Education: Women’s and Gender Studies
Advancing Women Professionals and the Jewish Community (AWP) was founded by Shifra Bronznick in 2001 as an intervention “to advance Jewish women into leadership, stimulate new models of shared leadership, and promote policies for healthy, effective workplaces.” Over fifteen years, AWP conducted groundbreaking research and adapted strategies from other sectors that engaged women and men in decisive, systems-based change.
For centuries, art has portrayed biblical women in ways that reflect society’s attitudes towards women and their role. Depictions of female biblical figures fluctuate according to historical and social perceptions. Jewish art often features heroic and worthy women who, through their courageous deeds, helped to triumph over Israel’s enemies.
Dora Askowith, author, historian, and college educator, believed that a knowledge of Jewish women’s history would serve as a catalyst for organization, activism, and moral leadership. She taught women at Hunter College for a total of forty-five years and wrote that she was anxious to teach college students Jewish history because they were “poorly versed in the history of their own faith.”
The Hebrew Bible tells six stories of barren women: three of the four matriarchs (Sarah, Rebekah, and Rachel); the unnamed wife of Manoah/mother of Samson; Hannah, the mother of the prophet Samuel; and the Shunnamite woman, an acolyte of the prophet Elisha. Each woman suffers a period of infertility, in some cases exacerbated by the presence of a fertile, though less beloved, rival wife. Eventually, God intervenes and the woman conceives, but the beloved son is then dedicated back to God, either in service or in sacrifice.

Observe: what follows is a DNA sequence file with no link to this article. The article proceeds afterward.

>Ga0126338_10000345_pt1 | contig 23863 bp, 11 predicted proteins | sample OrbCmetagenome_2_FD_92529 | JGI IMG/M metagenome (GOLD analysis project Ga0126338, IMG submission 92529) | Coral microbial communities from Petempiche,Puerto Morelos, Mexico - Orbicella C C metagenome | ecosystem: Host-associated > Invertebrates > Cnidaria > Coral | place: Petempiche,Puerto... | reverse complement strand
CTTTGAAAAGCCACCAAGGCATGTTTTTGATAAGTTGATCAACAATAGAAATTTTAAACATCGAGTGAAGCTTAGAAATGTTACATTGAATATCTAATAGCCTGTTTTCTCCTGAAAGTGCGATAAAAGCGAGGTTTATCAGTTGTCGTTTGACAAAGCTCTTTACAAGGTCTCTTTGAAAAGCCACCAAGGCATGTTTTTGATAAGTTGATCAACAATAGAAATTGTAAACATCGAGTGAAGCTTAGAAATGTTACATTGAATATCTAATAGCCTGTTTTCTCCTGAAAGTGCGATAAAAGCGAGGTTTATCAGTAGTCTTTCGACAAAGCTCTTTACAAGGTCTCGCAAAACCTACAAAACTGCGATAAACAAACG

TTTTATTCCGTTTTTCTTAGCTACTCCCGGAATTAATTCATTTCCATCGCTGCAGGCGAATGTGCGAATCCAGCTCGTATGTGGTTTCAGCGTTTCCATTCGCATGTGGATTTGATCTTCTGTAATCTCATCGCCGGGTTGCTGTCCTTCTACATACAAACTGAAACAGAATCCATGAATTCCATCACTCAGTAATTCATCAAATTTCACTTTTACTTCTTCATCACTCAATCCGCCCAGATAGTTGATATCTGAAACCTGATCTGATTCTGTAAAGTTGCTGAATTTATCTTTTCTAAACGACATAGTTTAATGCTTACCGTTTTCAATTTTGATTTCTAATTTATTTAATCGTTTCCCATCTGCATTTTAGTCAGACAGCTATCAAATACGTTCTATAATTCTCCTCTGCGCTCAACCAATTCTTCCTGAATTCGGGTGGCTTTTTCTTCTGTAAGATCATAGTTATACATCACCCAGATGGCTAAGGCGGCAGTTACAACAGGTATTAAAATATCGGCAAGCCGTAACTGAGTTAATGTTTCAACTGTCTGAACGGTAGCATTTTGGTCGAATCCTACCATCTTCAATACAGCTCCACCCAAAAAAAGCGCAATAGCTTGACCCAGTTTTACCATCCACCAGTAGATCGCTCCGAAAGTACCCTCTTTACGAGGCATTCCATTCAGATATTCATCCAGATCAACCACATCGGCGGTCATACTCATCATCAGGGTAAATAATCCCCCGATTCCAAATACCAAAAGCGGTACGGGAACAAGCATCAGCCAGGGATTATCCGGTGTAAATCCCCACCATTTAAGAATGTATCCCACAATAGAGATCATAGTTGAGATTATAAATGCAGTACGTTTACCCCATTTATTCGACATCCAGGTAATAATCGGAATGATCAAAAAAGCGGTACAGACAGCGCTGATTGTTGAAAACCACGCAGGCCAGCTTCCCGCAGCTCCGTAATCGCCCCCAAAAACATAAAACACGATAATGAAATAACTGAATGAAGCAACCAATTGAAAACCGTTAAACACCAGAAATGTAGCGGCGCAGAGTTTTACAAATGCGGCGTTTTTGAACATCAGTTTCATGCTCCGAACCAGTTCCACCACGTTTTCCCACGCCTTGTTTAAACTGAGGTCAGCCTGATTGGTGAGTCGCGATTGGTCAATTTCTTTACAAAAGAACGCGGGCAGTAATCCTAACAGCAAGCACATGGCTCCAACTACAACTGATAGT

Bathsheba is the married woman whom King David takes in adultery and who, though initially passive, becomes the pivotal figure in his downfall. The king has Bathsheba’s husband, Uriah, slain in battle and then takes her as a wife. While her first child, conceived in adultery, dies, the second, Solomon, becomes heir to the throne as a consequence of Bathsheba’s maneuverings.
Sociologist Jessie Bernard’s feminist epiphany came at age 67 in 1969, but her earlier work anticipated feminist theory by discussing the differences between men’s and women’s experiences and arguing that quantitative studies did not accurately represent women’s stories.
Kate Bornstein is a pathbreaking transgender lesbian activist, theorist, and performance artist. She is known for tackling social ills and personal pain with joyful optimism.
May Brodbeck, whose career in the sciences ran the gamut from teaching high school chemistry to exploring fundamental philosophical questions about the nature of human consciousness, was among the foremost American-born philosophers of science.
Jewish-Algerian-French writer Hélène Cixous published her first book in 1967 and approximately her eighty-seventh in February 2021. This “life writing” comprises poetic fiction and autobiography, literary and feminist theory, art criticism, and theatrical works. Cixous explores the myriad contradictions and consequences of loss and exile, of “being Jewish” and “being a woman.”
Sociologist Rose Laub Coser redefined major concepts in role theory—the idea that our actions are largely dictated by our roles in society—and applied them to expectations of women’s roles in the family and the workplace.
“Daughter Zion” or “Fair Zion” (in Hebrew bat tzion) is the personification of Jerusalem in poetic and prophetic literature. Initially, the city is positively likened to a daughter, protected under God’s special regard, but later, under the Babylonian siege, she is devastated, even ravaged. However, when Jerusalem is rebuilt, the daughter is forsaken no longer, returning to God’s grace in the prophecies of consolation.
A deeply religious feminist, Annette Daum dedicated her life to two causes: interfaith dialogue and feminism. Among other leadership positions, she coordinated interreligious affairs at the Union of American Hebrew congregations, edited the journal Interreligious Currents, and organized various task forces focused on gender equality and Jewish-Christian feminist dialogue.
Florence Levin Denmark helped found the field of women’s psychology and built crucial support for it in academic circles.
Barbara Berman Dobkin is the pre-eminent Jewish feminist philanthropist of the end of the twentieth and beginning of the twenty-first century. Her vision, dedication, and philanthropic generosity have transformed the landscape of Jewish women’s organizations and funding in both North America and Israel.